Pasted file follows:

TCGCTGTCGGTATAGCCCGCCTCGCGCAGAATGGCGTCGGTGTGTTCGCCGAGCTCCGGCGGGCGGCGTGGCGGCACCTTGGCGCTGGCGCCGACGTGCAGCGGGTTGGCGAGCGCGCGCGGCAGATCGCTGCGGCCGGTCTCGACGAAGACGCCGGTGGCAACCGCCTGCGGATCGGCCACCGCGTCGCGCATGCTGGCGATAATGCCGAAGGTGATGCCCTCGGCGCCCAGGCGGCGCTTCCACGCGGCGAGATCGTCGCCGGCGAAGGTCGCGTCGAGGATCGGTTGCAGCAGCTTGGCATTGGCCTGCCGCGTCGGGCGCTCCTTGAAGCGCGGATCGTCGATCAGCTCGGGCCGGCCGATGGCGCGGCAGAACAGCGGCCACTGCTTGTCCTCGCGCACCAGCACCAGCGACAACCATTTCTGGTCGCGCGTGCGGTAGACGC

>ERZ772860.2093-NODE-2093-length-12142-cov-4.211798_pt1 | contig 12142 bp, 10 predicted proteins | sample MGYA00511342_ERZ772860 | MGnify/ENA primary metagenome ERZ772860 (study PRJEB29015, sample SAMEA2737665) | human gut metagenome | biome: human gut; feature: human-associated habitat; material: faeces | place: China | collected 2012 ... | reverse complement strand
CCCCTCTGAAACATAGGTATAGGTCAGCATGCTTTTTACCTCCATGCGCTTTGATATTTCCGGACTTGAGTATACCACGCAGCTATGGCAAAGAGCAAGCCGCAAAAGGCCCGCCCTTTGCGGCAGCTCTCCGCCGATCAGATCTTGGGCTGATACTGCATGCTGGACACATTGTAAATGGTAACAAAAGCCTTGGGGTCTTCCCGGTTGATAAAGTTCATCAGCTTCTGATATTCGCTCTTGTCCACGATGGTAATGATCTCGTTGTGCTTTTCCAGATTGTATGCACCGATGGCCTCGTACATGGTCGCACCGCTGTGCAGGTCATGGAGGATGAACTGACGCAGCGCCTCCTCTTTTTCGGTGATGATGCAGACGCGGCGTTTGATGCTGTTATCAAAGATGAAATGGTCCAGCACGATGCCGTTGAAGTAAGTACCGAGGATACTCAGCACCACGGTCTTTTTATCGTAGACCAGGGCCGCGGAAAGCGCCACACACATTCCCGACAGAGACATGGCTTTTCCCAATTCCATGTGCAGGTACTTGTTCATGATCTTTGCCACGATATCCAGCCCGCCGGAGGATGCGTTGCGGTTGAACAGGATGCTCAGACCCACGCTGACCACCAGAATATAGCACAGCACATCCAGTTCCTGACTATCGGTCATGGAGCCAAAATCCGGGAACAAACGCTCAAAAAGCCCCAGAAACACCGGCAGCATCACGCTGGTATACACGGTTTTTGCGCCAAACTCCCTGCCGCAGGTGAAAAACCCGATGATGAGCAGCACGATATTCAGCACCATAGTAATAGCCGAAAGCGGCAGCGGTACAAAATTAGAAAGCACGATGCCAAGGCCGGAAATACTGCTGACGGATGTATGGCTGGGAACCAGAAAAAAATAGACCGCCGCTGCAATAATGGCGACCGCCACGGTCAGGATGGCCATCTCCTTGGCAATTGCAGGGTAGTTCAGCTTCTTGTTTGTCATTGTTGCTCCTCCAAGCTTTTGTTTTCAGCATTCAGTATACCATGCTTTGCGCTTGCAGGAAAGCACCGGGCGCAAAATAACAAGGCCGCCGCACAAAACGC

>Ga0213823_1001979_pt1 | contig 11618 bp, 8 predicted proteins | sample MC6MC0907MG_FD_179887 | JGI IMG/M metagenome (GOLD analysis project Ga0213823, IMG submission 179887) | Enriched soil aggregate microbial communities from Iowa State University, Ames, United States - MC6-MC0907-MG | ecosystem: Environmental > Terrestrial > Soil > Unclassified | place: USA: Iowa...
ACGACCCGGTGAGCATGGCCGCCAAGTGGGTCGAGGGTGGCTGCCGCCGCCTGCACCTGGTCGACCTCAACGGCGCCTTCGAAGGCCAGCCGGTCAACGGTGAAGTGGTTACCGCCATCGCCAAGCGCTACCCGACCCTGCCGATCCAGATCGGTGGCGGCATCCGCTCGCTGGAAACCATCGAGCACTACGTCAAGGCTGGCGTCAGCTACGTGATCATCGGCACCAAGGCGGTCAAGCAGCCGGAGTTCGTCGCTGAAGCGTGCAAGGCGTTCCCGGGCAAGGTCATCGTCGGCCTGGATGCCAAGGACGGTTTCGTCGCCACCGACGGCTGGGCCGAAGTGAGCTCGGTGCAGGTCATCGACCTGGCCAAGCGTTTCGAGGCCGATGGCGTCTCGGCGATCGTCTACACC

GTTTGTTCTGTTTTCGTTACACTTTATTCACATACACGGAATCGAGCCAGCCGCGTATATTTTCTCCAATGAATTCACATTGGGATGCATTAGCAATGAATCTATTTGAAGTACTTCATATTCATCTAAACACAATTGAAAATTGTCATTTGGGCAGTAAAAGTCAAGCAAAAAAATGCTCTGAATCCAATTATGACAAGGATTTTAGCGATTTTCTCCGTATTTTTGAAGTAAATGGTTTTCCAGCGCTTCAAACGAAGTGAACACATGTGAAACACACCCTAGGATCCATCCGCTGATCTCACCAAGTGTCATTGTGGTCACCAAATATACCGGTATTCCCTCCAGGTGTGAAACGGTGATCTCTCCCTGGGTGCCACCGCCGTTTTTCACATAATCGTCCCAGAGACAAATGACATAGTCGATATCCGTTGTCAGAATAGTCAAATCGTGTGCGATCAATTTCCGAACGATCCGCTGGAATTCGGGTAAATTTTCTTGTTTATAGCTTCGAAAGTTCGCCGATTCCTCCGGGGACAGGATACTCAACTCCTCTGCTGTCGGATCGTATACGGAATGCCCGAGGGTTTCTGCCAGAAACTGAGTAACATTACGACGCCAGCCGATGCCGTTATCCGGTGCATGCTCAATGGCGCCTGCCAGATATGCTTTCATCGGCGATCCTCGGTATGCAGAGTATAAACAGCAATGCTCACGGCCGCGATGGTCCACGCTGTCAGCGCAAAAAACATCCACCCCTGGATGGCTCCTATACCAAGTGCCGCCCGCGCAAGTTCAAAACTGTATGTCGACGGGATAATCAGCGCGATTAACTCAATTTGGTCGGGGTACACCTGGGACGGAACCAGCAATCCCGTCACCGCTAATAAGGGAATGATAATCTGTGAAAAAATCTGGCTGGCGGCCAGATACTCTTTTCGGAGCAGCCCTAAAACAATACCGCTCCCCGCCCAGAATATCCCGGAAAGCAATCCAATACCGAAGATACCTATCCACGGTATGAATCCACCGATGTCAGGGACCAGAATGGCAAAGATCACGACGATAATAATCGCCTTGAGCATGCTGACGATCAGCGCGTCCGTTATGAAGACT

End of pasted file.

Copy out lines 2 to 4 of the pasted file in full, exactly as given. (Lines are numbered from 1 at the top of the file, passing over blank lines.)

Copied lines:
>ERZ772860.2093-NODE-2093-length-12142-cov-4.211798_pt1 | contig 12142 bp, 10 predicted proteins | sample MGYA00511342_ERZ772860 | MGnify/ENA primary metagenome ERZ772860 (study PRJEB29015, sample SAMEA2737665) | human gut metagenome | biome: human gut; feature: human-associated habitat; material: faeces | place: China | collected 2012 ... | reverse complement strand
CCCCTCTGAAACATAGGTATAGGTCAGCATGCTTTTTACCTCCATGCGCTTTGATATTTCCGGACTTGAGTATACCACGCAGCTATGGCAAAGAGCAAGCCGCAAAAGGCCCGCCCTTTGCGGCAGCTCTCCGCCGATCAGATCTTGGGCTGATACTGCATGCTGGACACATTGTAAATGGTAACAAAAGCCTTGGGGTCTTCCCGGTTGATAAAGTTCATCAGCTTCTGATATTCGCTCTTGTCCACGATGGTAATGATCTCGTTGTGCTTTTCCAGATTGTATGCACCGATGGCCTCGTACATGGTCGCACCGCTGTGCAGGTCATGGAGGATGAACTGACGCAGCGCCTCCTCTTTTTCGGTGATGATGCAGACGCGGCGTTTGATGCTGTTATCAAAGATGAAATGGTCCAGCACGATGCCGTTGAAGTAAGTACCGAGGATACTCAGCACCACGGTCTTTTTATCGTAGACCAGGGCCGCGGAAAGCGCCACACACATTCCCGACAGAGACATGGCTTTTCCCAATTCCATGTGCAGGTACTTGTTCATGATCTTTGCCACGATATCCAGCCCGCCGGAGGATGCGTTGCGGTTGAACAGGATGCTCAGACCCACGCTGACCACCAGAATATAGCACAGCACATCCAGTTCCTGACTATCGGTCATGGAGCCAAAATCCGGGAACAAACGCTCAAAAAGCCCCAGAAACACCGGCAGCATCACGCTGGTATACACGGTTTTTGCGCCAAACTCCCTGCCGCAGGTGAAAAACCCGATGATGAGCAGCACGATATTCAGCACCATAGTAATAGCCGAAAGCGGCAGCGGTACAAAATTAGAAAGCACGATGCCAAGGCCGGAAATACTGCTGACGGATGTATGGCTGGGAACCAGAAAAAAATAGACCGCCGCTGCAATAATGGCGACCGCCACGGTCAGGATGGCCATCTCCTTGGCAATTGCAGGGTAGTTCAGCTTCTTGTTTGTCATTGTTGCTCCTCCAAGCTTTTGTTTTCAGCATTCAGTATACCATGCTTTGCGCTTGCAGGAAAGCACCGGGCGCAAAATAACAAGGCCGCCGCACAAAACGC

>Ga0213823_1001979_pt1 | contig 11618 bp, 8 predicted proteins | sample MC6MC0907MG_FD_179887 | JGI IMG/M metagenome (GOLD analysis project Ga0213823, IMG submission 179887) | Enriched soil aggregate microbial communities from Iowa State University, Ames, United States - MC6-MC0907-MG | ecosystem: Environmental > Terrestrial > Soil > Unclassified | place: USA: Iowa...